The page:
recently inked a deal with Pure Energies to more directly compete with one of its resellers, Vivint, in selling rooftop solar.

The deal with is Pure Energies’ first partnership in the home security space, and likely won’t be the last. Although it also has its eyes on telecoms and HVAC dealers, home security is the big channel in 2014 for pushing home energy offerings, whether smart thermostats or solar. Vivint Solar is the second largest solar installer in the U.S. behind SolarCity.

A recent survey from iControl backs that up. The survey found that family security overwhelmingly tops the list of most important features of a smart home. Two-thirds of respondents said family security was the number-one reason to invest in a smart home system, and 100 percent said that a home automation system without some sort of security capability was unacceptable.

It appears that far more people want to protect their children, pets and material objects than want to geek out on energy use.

But iControl knows what moves the market. It is the underlying platform for many of the biggest service providers’ smart home systems in North America, including ADT, Comcast, Cox, Time Warner Cable and Rogers. Here's what the rest of the survey found. 

Sneaking in energy services

Security dealers are selling what America wants: safety and convenience. They’re also already in the living room, having a conversation with homeowners that most utilities either don’t really want to have or don’t know how to have.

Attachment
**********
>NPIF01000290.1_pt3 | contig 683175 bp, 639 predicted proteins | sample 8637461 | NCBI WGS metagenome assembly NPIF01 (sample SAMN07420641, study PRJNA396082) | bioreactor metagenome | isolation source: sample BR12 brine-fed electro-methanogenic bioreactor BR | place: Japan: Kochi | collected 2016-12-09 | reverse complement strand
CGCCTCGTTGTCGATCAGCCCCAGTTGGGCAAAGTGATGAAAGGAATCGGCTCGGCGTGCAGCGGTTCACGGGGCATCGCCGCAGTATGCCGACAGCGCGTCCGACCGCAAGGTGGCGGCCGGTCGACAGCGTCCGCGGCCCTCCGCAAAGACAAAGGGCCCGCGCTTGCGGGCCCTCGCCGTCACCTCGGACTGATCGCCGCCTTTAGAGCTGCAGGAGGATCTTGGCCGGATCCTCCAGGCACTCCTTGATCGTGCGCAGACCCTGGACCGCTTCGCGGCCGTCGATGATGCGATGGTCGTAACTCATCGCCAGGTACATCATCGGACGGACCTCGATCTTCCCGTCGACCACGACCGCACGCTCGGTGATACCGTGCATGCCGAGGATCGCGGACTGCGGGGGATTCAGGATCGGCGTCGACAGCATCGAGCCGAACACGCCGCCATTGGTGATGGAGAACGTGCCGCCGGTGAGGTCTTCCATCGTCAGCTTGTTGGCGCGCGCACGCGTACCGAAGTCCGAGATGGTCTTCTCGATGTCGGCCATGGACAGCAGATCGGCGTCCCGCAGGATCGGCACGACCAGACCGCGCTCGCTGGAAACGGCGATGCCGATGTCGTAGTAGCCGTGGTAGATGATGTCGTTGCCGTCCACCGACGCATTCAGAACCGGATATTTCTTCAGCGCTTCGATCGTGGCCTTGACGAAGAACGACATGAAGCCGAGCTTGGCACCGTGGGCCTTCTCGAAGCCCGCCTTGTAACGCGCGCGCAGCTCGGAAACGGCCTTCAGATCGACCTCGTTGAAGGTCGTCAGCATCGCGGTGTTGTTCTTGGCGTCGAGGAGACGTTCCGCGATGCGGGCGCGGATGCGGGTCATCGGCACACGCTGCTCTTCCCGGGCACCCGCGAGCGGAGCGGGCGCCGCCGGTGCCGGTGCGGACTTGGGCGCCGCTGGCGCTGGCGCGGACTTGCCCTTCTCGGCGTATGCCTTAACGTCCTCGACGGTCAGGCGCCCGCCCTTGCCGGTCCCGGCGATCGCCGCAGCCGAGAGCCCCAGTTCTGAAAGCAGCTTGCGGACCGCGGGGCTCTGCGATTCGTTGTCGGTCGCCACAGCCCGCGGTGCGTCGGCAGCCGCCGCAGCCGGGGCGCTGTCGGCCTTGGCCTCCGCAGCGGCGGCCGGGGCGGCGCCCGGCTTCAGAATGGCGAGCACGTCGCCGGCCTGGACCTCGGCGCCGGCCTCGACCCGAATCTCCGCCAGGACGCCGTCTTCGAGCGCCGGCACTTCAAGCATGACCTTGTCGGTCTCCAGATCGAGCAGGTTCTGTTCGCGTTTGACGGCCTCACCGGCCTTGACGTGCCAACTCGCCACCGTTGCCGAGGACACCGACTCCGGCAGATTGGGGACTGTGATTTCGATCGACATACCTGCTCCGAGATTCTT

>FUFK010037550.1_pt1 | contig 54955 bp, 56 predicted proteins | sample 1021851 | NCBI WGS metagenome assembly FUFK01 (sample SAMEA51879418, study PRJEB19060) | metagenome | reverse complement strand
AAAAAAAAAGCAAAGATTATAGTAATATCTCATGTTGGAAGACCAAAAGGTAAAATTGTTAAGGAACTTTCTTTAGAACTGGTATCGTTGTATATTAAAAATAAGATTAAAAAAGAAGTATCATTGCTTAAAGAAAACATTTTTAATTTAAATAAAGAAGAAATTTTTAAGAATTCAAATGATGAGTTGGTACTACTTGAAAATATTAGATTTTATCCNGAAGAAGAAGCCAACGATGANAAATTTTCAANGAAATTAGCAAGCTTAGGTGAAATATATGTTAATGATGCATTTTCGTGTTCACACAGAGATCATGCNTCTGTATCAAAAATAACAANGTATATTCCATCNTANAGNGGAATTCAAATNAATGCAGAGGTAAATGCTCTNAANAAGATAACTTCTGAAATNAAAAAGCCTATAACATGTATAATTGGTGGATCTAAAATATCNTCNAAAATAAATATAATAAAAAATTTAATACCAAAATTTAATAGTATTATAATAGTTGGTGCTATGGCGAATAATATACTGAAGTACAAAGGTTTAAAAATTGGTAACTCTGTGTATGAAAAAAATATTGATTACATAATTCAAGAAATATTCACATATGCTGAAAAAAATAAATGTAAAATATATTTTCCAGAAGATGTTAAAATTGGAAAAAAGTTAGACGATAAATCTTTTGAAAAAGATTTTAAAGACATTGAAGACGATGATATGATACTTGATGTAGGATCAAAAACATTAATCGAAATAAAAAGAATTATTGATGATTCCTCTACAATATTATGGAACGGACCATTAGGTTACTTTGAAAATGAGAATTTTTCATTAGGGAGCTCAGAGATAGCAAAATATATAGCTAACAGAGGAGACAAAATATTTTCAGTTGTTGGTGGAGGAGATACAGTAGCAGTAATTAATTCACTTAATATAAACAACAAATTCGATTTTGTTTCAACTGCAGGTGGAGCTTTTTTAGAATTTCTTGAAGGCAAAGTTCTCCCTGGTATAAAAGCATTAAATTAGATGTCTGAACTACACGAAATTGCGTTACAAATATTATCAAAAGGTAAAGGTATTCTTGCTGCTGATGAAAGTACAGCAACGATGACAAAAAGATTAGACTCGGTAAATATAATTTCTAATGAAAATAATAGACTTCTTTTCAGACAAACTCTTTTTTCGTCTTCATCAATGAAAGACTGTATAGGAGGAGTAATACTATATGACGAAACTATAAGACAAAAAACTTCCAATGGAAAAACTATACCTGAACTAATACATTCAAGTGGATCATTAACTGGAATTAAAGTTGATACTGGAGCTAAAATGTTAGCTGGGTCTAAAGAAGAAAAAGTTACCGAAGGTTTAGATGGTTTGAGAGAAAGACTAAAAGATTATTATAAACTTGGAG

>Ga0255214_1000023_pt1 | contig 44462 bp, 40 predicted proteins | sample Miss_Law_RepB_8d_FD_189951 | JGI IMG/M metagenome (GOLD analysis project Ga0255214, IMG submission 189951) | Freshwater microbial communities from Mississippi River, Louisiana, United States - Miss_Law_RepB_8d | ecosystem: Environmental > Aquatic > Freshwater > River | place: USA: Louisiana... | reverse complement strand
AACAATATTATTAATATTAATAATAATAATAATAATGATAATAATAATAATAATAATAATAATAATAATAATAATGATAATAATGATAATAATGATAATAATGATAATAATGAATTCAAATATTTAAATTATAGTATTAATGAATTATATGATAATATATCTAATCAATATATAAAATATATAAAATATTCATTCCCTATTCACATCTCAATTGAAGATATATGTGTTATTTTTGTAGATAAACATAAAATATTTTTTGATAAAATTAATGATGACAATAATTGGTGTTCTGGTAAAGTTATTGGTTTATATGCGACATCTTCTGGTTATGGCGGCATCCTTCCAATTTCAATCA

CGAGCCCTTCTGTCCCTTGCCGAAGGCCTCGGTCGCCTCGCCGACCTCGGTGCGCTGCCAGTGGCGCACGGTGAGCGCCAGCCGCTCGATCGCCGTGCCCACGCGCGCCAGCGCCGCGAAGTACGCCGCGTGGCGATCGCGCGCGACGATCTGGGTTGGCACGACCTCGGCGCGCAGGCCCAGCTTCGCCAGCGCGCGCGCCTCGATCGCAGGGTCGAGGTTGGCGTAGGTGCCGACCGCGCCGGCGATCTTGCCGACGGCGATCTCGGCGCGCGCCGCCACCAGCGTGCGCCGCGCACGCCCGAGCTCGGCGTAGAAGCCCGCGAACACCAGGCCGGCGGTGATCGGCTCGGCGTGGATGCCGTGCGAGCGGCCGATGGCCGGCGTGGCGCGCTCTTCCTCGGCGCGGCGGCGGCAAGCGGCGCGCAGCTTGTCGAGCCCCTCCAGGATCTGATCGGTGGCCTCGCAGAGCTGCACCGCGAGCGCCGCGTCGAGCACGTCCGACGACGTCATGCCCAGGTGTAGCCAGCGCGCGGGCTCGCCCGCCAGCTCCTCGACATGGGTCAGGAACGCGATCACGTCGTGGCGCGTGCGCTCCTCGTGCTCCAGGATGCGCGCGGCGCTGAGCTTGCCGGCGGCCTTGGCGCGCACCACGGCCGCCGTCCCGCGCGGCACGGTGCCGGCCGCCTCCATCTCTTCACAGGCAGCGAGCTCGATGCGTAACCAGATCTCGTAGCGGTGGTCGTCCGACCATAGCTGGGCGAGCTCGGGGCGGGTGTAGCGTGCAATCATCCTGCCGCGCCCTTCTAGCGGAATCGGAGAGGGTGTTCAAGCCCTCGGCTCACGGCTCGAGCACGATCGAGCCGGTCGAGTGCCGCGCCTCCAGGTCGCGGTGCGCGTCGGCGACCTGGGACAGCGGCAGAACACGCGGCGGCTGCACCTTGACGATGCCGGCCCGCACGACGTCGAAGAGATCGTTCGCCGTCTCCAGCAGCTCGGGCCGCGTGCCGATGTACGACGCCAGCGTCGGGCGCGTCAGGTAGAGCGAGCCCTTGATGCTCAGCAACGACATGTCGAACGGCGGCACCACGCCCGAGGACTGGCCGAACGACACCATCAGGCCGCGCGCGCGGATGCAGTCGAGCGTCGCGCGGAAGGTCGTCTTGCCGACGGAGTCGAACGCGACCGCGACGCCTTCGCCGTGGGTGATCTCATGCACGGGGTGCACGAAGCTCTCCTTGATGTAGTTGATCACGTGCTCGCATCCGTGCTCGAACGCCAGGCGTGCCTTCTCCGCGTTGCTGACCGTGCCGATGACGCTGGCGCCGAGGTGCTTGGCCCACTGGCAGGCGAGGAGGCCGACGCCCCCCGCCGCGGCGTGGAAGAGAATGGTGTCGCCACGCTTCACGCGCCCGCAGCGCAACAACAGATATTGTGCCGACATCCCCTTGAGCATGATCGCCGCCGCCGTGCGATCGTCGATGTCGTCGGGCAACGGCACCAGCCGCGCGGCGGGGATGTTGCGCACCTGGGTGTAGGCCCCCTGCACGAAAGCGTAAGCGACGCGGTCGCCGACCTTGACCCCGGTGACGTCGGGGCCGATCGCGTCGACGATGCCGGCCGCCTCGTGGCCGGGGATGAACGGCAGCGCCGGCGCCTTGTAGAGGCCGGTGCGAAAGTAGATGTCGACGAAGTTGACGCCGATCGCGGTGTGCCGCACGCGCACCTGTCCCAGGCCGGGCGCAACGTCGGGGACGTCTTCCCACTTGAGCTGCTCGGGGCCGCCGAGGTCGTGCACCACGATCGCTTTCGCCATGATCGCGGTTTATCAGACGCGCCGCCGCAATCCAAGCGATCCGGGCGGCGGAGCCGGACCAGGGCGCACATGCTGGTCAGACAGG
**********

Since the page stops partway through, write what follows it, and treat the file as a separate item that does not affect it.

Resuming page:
While they’re in there selling comfort and convenience, energy services can be an easy upsell. The most basic product, a smart thermostat, is as much about control as it is about saving energy and money.

Closing the sale is even easier among first-time homebuyers. Eighty percent of 35-44 year olds said they were interested in heating and cooling management. There’s also a cool factor to controlling stuff in your home from your phone.

“The user experience around devices like smart thermostats and smoke detectors are much more compelling when tied to a whole home system that benefits from not only the environmental data but also valuable occupancy, weather and historical usage data,” said Letha McLaren, VP of product management at iControl Networks, in the report.

Telecoms have learned from security dealers, and made the security portion of their smart home offerings central to the sales pitch, with the convenience of controlling HVAC and lights a secondary offering.

But once the security piece is sold, controls that may also happen to cut energy use are the next wave. Energy efficiency isn't the inherent selling point of the smart home, but it will reap the benefits as smart home offerings proliferate. The image below, taken from the survey, shows what respondents would want their home to do if it could detect when they were on their way back to the residence.

It’s not just thermostats and lights that people are interested in being able to control remotely. More than 40 percent of respondents think it will be just one to two years before they can command their home appliances from their phone. Two-thirds think that capability is coming in less than five years.

For utilities with energy efficiency dollars to spend in the residential sphere, the time could be ripe to tap into the market of consumers looking for controllable appliances. (After all, they might experience sticker shock when they see how much their Wi-Fi appliances will cost.)

In its recent time-of-use pilot, SMUD found that more than 70 percent of participants shifted the period when they chose to do laundry when they were on the new rate plan. Just think of how much easier that could be if all of those appliances were wirelessly connected. Someday many of them will be, and it’s starting now.